Phinite Drying Systems: Innovation from Australia Brings Revenue and Problem Solution to Pork Farmers

(Previously published in The Duplin Times)

On Wednesday, June 29th, an Australian inventor from Crocodile Dundee country visited Duplin County to show pork farmers a way to turn the sludge in their lagoons into additional revenue. 

Inventor and founder of Phinite, Jordan Phey, was a water engineer working to bring “simple and robust safe water treatments” for aboriginal people in northern Australia. He discovered two technologies to make money from water, and he began the process of developing them. In 2016, the Environmental Protection Agency (EPA) held a contest called the Nutrient Recycling Challenge. Phey entered his invention in the challenge and won an award at the White House for being one of the 10 best ideas in the world. Smithfield Foods was a judge in the competition, and they were so impressed with Phey’s work that they invited him to North Carolina. 

First, Phinite partnered with the NC Department of Soil and Water Conservation to conserve water in a wetland in Bladen County in 2019. In 2021, The Department of Soil and Water Conservation secured a Project Impact Grant to help make the technology accessible for farmers. “We have spent 16 million dollars in projects so far,” Executive Director Amanda Sand said. “We consider ourselves a conservation incubator.”

Phinite learned a lot from the wetland project and began to see the changes necessary to make their product commercially helpful for farmers. “Lack of access to cost effective drying systems is why farmers have such a big problem with waste today,” Jordan Phey said. “I felt this was a problem worth solving.” 

Jordan explains his drying systems process to farmers.

Phinite is a drying system that mines solids from hog lagoons and dries them in onsite drying stations using natural air flow and remotely operated equipment. Within 4-6 weeks, a batch of manure–approximately 100 tons–is dried. Then it is crushed and put through screen filters to prepare it for market. “We are in the business of mining solids,” Jordan Phey explained. “Solids are where the good minerals are, and 30% of them are within a foot of the liner in lagoons.” Phinite uses long-reach back hoes and other custom designed equipment to mine lagoons. They are able to harvest two years of manure for every one year of waste production. Set up in a research and test site on Dexter Edwards’ farm, they plan to have all the kinks worked out of the product and able to use them on farms as early as this October.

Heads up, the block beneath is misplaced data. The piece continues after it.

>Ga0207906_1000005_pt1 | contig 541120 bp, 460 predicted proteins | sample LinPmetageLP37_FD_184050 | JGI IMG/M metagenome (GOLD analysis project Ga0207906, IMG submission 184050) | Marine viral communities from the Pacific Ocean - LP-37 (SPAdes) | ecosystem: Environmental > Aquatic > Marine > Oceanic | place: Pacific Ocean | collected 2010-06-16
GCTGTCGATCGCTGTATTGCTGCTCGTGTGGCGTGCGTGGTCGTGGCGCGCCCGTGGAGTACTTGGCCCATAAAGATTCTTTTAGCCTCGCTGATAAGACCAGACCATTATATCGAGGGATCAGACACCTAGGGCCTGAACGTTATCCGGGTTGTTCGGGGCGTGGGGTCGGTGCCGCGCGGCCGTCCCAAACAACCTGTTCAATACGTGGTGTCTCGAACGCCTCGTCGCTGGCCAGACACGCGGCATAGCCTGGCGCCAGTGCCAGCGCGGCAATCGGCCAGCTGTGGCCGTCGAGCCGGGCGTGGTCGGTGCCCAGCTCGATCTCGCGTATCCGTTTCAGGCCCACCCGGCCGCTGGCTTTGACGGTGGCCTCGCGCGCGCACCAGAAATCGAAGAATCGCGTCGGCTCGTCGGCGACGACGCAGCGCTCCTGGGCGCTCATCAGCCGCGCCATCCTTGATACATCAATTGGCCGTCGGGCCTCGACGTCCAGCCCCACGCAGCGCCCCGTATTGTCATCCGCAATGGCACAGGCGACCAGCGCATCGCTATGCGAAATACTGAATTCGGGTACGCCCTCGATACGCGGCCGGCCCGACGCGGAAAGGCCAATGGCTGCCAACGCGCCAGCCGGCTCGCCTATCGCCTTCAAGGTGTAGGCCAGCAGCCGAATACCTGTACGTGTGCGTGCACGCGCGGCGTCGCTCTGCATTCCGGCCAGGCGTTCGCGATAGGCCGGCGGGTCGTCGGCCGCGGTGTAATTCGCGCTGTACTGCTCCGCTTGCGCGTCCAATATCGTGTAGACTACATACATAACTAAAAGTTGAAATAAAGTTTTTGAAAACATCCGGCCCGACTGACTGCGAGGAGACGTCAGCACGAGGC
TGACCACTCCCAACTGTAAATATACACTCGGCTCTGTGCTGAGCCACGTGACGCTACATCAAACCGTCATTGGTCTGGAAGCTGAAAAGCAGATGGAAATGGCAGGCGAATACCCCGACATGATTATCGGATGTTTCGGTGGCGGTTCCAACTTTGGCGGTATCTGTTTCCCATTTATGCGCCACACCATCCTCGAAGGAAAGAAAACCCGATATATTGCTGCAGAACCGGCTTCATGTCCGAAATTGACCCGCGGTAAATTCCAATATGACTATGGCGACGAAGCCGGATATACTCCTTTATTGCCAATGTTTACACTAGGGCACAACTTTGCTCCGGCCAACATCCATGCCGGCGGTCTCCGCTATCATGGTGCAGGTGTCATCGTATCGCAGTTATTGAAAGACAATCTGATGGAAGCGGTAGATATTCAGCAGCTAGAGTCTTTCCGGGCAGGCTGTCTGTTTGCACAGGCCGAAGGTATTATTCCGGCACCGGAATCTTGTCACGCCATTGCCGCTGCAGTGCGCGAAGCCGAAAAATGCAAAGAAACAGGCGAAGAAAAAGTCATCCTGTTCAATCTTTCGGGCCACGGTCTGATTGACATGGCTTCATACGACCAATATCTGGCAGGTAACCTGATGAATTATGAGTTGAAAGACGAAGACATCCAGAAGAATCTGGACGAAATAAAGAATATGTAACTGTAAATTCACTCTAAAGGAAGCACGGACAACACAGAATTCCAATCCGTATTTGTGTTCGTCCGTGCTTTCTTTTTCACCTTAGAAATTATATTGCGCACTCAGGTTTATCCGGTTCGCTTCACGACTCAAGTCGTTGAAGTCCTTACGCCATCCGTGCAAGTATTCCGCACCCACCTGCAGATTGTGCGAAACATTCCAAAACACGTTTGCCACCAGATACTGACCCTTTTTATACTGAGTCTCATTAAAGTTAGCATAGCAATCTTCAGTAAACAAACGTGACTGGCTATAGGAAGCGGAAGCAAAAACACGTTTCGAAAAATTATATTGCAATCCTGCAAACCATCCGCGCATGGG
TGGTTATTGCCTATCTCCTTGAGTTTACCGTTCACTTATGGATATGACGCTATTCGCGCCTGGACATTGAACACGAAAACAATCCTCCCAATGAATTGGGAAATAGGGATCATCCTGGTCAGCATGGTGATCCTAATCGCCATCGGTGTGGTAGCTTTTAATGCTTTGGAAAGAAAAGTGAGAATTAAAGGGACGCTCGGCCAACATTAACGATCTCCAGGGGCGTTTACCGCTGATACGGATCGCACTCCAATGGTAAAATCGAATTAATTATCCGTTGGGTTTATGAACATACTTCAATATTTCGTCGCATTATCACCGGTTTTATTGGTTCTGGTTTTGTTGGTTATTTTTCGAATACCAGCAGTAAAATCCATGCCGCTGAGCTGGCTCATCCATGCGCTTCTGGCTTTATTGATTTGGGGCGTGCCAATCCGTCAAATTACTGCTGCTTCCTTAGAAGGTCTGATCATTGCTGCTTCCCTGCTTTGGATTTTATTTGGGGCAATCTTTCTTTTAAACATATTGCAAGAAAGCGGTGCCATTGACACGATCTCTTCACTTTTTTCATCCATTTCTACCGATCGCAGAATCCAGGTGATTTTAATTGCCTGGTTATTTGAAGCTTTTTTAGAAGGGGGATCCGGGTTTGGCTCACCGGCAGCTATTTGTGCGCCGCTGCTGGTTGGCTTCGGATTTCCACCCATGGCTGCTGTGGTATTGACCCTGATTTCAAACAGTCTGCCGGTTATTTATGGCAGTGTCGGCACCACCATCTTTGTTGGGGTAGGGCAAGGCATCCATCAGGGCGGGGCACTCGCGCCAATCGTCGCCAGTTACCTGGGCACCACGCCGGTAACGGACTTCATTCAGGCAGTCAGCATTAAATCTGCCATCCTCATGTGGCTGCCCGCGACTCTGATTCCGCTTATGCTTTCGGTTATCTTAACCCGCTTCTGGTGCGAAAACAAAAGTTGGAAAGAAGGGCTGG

Phinite handles the whole process from mining to market sales and returns a percentage of the sales to the farmer as a return of investment on their asset. Initial costs to install the equipment as well as some small maintenance is the responsibility of the farmer, but the difficult technical operations and everything else are managed by Phinite. 

Dexter Edwards, Don Butler, and Jordan Phey talk to pork farmers about Phinite Drying Systems.

Long term pork farmer, Phinite investor, and Phinite North American Representative Don Butler said, “in order to be successful, we have to address one of the biggest issues in North Carolina and that is our accumulating sludge. Phinite takes a problem and turns it into an asset. We think we have a valuable product that is perfectly timed for what is happening in the market (with fertilizer availability and cost). We view this as an ongoing mining operation with a revolving service.” 

Dexter Edwards, an executive with Smithfield Foods and one of the largest pork farmers in the state, said, “we’ve had a lot of people come to us claiming they had a solution. (We are well known for and made rich by our pork, turkey, and chicken products.) We are overproducing our product but today we have a solution that turns the waste burden into a product itself. I invested in bringing this to my property as long as Phinite was committed to making the changes to make it work. We are only time away from having this become a money maker for Duplin County. What we are going to be able to have is something that helps everyone. We will remove the argument that we are over producing (and we will have) a product to return to the farmland.” 

Dexter Edwards is known for being a frugal investor, but the Phinite operations on his farm are considerably large. He is not the only investor that sees Phinite as a working solution. HogSlat, Prestige Farms, and several other large family farms have invested in the company.
Farmers interested in having a Phinite Drying System are encouraged to contact the company through their website, via email to: info@phinite-us.com, or by calling 910-337-5662.

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